Now if only they could have gotten “The Rent is Too Damn High” candidate out there. (Yes, he’s running for the GOP nomination. Seriously.) Wouldn’t it be awesome to see him go up against Trump?

Comments are closed.

  1. Richtaylor365

    Hal, you didn’t really watch that debate last night, did you? {groan} either ,”you are one dedicated SOB”, or, “You gotta get out more often”

    But your post brought up an interesting question that I have been mulling over for a while (and might even be fodder for a fairly interesting post in itself), what qualifications do you think are essential for a presidential contender?

    When you look at our current president, was there ever anyone at anytime running with a more flimsy more diaphanous resume then him? One hundred plus days in the Senate with nothing to speak of to show for it, no demonstrable legislation sponsored (no, voting present all the time does not count), an academician, a community organizer (talk about living in a bubble) but where was the executive experience, where was he ever placed in a position of responsibility? He is presentable (who is the guy that intimated that he was a clean negro?) and he gives a good speech, oh, and he is of mixed race, but he got elected.

    Taking the path of governor of an individual state has been the old reliable, executive experience, dealing with the legislative process, working with budgets and taxation, making compromises for the common good, but what about a strictly legislative background like what Bachmann has, or even working in the Senate like JKK or BHO? I don’t see this as a particularly strong foundation. What about a illustrious business background like Romney? I would give much more weight to a strong business background then a minor legislative role. Here the guy has at least met a payroll, understands economics, taxation, and budgets. But does being a CEO of a company groom you for the White House? If things don’t go your way you can’t just fire everyone and start over.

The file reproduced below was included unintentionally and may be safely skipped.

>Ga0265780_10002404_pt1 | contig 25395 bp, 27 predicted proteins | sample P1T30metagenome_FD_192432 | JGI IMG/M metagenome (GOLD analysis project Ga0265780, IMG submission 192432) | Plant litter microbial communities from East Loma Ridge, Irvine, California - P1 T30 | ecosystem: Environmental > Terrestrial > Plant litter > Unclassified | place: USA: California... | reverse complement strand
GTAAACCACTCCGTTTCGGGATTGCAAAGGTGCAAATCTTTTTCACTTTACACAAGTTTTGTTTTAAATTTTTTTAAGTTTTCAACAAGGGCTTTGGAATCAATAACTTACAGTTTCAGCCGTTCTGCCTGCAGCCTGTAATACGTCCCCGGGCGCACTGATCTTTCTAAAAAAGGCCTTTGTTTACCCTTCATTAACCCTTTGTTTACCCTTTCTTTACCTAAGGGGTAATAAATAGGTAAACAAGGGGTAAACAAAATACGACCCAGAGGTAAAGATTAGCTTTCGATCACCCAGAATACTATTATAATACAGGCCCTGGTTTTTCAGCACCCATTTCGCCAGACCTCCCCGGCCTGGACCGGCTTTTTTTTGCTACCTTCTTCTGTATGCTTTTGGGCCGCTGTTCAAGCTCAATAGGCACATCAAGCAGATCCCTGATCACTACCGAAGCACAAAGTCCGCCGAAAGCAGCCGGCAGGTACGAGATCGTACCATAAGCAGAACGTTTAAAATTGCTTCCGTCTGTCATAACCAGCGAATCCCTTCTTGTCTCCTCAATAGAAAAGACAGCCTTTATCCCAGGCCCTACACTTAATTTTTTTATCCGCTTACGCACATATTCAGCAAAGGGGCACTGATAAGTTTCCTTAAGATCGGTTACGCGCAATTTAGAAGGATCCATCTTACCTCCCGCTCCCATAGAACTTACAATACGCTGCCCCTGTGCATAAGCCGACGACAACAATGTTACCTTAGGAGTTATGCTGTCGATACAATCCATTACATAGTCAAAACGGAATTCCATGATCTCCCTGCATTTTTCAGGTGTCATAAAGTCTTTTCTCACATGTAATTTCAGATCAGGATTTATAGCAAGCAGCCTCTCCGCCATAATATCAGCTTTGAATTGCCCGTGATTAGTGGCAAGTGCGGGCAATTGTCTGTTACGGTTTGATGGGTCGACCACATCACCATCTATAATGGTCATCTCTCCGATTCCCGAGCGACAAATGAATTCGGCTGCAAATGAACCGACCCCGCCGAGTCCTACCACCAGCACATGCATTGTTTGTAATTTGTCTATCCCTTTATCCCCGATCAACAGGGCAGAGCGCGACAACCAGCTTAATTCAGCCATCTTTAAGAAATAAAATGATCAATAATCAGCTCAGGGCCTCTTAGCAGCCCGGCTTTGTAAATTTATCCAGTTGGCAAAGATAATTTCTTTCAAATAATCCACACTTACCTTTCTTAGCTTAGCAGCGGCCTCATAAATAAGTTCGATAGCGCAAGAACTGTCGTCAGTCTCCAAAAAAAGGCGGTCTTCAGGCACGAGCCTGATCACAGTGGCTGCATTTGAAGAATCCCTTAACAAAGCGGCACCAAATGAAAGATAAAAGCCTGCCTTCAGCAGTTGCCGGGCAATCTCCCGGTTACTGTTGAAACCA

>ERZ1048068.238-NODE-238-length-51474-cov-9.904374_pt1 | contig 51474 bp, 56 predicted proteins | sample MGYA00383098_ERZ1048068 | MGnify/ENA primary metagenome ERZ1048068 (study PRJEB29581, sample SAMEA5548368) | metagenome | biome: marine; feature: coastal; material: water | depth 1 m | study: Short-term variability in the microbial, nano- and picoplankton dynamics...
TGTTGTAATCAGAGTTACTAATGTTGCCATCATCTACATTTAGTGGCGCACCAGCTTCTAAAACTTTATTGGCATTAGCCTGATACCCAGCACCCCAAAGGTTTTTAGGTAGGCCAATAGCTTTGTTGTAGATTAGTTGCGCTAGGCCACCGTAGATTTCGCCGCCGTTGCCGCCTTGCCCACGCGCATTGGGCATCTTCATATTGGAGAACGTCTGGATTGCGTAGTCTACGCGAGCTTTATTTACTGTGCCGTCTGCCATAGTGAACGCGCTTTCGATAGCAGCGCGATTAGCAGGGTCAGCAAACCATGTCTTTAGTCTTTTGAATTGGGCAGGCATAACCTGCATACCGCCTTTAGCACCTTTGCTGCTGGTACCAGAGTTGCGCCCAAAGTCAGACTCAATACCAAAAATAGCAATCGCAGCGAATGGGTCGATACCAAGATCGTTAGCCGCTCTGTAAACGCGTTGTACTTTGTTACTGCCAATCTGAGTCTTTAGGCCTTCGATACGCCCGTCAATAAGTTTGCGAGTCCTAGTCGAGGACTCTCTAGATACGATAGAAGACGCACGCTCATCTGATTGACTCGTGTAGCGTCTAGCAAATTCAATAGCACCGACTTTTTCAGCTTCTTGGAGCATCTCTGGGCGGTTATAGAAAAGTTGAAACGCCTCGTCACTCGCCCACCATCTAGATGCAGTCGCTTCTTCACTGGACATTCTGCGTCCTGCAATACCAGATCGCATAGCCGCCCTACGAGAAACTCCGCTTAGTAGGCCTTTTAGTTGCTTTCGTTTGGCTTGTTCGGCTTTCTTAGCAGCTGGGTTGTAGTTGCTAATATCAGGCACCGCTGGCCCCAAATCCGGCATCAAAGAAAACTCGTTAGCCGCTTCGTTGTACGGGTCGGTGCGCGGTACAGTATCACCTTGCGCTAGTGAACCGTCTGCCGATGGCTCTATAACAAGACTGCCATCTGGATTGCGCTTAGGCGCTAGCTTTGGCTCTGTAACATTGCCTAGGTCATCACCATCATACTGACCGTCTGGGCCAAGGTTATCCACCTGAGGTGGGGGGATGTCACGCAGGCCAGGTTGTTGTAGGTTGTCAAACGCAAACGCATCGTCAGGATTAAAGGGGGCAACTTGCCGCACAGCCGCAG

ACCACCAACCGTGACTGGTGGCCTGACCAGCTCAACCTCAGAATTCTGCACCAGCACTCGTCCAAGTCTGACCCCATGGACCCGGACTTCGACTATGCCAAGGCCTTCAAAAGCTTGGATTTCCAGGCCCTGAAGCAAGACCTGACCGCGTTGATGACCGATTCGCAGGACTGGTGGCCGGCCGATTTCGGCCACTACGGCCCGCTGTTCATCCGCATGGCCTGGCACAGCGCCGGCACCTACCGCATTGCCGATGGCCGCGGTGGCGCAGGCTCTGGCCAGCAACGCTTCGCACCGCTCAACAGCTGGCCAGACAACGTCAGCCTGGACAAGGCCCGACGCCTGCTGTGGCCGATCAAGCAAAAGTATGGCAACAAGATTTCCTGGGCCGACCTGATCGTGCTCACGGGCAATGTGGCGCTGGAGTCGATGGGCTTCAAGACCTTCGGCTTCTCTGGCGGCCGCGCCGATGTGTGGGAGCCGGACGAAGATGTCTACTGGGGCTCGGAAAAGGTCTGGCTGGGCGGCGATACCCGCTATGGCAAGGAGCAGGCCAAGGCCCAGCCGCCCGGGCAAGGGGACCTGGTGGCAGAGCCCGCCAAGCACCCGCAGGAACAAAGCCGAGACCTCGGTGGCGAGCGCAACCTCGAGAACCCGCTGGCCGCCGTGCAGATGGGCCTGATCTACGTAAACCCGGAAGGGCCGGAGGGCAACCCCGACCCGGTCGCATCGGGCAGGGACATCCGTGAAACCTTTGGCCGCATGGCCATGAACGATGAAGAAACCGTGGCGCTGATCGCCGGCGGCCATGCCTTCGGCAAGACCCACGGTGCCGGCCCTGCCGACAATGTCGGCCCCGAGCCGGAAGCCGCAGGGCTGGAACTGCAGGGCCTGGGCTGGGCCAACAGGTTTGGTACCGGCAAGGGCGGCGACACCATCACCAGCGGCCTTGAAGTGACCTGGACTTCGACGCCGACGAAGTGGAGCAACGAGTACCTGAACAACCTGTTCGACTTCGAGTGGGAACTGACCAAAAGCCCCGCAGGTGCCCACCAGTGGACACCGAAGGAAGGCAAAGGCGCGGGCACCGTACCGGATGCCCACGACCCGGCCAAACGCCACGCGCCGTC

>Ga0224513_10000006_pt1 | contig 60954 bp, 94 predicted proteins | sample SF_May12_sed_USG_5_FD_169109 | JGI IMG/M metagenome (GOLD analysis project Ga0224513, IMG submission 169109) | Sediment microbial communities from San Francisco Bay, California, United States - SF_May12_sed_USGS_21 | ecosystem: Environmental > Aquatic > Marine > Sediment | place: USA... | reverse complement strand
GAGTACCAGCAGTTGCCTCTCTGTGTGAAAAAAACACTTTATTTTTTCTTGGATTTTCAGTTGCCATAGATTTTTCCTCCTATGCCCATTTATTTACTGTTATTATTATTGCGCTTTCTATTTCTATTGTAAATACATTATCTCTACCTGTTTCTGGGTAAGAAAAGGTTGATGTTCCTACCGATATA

How important is looks? I’m a big Chris Christie fan (not as big as him, obviously) but on looks and stature alone, does he fit the bill?

    Obviously the ability to communicate is huge, but today you can get by without being a Lincoln who could oratate for hours, the magic of the teleprompter can make anyone seem like a Henry Clay.

    Some other attributes or traits I find essential: common sense-manifesting itself in life decisions that worked out, life experience-being old enough to have been around the block and seen some things, perseverance- starting out from humble beginnings, working hard and actually making something of yourself in the form or your own business or some other feat of accomplishment, and patriotism- understanding what this country is all about, what it stands for, and being proud of that.

    Any others that I missed?

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  2. Anonymous

    I actually think Pawlenty was the winner on substance. I also thought he did well on the cap and trade question. Santorum seemed more about hyping his past record. Agree that Cain was the most plain-spoken. It’s too bad about Johnson because he comes across as a younger version of Paul but complete legalization is a non-starter. Couldn’t understand what creationism had to do with anything.